I’ve received a winding up petition, now what?

Getting a winding-up petition relating to your company is extremely worrying, so you need to know what it means, where you stand and what your options are going forward.

A winding up petition is issued by a creditor; it could be one of your suppliers, a contractor you have been using, or quite commonly, Her Majesty’s Revenue and Customs (HMRC). The petition, or the threat of one, is used by the creditor to stop you trading, declare your company insolvent and get themselves paid with any money that still remains.

How does someone issue a winding up petition?

Let’s look at how the creditor goes about this. For a start, it’s not cheap for them to do, so you need to know that they are usually serious if they decide to do it. They have to put down a £1,350 court deposit, a filing fee (£280) and then pay for the actual winding up petition which can cost up to £800. This is partly to discourage malicious actions, of which more later. However, the creditor doesn’t have to be owed a large amount of money; anything over £750 will allow them to issue a winding-up petition against your company.

The advertising stage

First of all, the creditor has to serve the petition on your registered company office, then give you seven days’ notice. After this, they can advertise the petition, but this must be at least another seven days before the date when the petition is due to be heard.

You can still stop the advertisement if you act promptly. But even if you pay the debt in full at this stage, although the creditor has to stop the advertisement, the case can still proceed to court and be made public.

If you don’t stop the process, the creditor puts an advertisement in the London Gazette, advertising their petition to have the company wound up. The petition hearing is then advertised, also in the Gazette, and the petition then goes to the High Court to be heard.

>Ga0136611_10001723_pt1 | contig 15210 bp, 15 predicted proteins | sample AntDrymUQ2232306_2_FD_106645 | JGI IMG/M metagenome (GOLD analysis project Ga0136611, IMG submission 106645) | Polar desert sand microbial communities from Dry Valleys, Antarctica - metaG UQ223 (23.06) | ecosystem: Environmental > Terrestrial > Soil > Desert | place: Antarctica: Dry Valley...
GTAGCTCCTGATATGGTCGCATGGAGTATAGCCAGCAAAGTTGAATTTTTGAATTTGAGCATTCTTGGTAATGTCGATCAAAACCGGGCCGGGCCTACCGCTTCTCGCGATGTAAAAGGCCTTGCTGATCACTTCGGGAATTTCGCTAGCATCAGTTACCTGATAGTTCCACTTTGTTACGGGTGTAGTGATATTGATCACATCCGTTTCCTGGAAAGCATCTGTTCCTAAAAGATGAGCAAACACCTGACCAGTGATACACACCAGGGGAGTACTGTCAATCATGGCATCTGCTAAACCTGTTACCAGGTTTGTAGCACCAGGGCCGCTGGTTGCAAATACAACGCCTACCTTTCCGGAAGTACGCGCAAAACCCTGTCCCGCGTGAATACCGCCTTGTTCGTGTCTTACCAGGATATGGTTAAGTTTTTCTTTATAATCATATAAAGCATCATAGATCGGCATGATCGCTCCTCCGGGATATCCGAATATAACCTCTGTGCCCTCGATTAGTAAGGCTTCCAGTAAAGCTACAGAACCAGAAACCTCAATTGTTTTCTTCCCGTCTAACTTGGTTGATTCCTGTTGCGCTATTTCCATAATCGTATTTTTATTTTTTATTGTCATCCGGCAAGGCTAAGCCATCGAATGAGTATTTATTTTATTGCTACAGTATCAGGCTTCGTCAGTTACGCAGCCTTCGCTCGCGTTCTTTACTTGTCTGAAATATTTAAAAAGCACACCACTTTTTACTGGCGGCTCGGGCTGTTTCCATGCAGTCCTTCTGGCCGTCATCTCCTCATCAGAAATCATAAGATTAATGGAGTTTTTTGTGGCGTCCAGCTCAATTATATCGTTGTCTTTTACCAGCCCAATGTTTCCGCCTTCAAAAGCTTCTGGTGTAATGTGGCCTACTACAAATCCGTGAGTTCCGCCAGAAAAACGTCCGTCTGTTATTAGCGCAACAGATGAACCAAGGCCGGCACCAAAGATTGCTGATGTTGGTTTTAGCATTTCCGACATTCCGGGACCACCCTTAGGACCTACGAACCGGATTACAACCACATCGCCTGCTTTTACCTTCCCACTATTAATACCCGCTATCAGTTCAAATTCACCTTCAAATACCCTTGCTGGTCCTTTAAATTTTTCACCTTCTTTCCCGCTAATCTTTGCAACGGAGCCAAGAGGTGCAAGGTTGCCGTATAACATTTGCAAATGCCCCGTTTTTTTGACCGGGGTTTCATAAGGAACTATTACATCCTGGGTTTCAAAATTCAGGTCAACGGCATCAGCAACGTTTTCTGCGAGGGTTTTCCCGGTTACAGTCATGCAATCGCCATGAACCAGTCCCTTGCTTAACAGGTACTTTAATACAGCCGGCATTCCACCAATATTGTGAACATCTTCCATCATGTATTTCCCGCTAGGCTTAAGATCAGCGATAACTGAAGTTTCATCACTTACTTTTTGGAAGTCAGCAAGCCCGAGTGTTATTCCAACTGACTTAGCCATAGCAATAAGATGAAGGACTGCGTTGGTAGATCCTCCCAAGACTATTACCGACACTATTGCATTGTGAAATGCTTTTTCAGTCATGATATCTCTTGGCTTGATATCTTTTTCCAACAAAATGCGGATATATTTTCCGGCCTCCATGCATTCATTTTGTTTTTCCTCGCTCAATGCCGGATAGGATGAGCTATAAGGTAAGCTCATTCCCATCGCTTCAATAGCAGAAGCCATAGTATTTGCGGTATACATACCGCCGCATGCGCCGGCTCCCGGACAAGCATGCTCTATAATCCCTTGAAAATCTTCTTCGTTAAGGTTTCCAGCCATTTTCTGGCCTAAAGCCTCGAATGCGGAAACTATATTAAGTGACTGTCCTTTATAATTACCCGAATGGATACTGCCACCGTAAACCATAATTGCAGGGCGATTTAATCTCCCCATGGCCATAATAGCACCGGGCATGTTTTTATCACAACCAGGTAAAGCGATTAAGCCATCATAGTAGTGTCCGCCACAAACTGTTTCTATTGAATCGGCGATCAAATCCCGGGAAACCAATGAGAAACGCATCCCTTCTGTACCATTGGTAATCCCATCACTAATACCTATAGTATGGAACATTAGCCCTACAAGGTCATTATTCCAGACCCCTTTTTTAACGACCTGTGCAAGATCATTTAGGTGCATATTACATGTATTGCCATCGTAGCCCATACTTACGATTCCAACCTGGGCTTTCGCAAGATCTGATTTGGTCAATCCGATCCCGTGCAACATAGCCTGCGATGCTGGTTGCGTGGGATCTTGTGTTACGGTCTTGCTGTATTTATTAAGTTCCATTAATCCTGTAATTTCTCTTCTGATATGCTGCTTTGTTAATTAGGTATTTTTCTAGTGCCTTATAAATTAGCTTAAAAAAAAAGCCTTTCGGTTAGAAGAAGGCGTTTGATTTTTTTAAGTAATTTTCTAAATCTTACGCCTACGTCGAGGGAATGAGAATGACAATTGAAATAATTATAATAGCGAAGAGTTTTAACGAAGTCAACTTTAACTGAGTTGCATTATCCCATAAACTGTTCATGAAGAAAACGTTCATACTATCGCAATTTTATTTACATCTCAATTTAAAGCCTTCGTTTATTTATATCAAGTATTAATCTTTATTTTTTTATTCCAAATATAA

The petition you receive will be stamped with the High Court stamp as the application will have been heard by a judge in the High Court. It will begin by quoting your company details. It will summarise what your company’s business is, how much the company is in debt to the party taking out the winding up order, and what the debt is for.

This isn’t the end of it however. Once the petition has been advertised, your bank will know about it through their monitoring processes. They will almost certainly freeze the company bank account immediately, so that directors can’t carry out any illegal acts such as selling the assets of the company. The freeze has the unfortunate effect of making it almost impossible for the company to continue trading.

Recently, the banks’ monitoring processes have in some cases been stepped up so that agents are employed to search the court register and identify companies that have a winding-up petition entered against them, even before the petition is advertised. It goes to show, that with people acting swiftly against your company, you must be doubly swift in taking action to forestall the worst consequences.

When HMRC is applying to wind up a Ltd company

As the creditor is very often HMRC, the petition may, for example, list what taxes you owe. This might be National Insurance Contributions (NICs). For these kinds of items, the petition will show how much was due, how much you have paid and how much is outstanding.

With an HMRC winding-up petition, you’ll also get a statement saying the amount of interest due on each type of overdue tax. At the end of the petition, the HMRC witness will state that yours is not one of the types of business that falls outside of the rules (for example certain kinds of financial company that hold investors’ funds) and that HMRC considers the company insolvent and is applying for it to be wound up.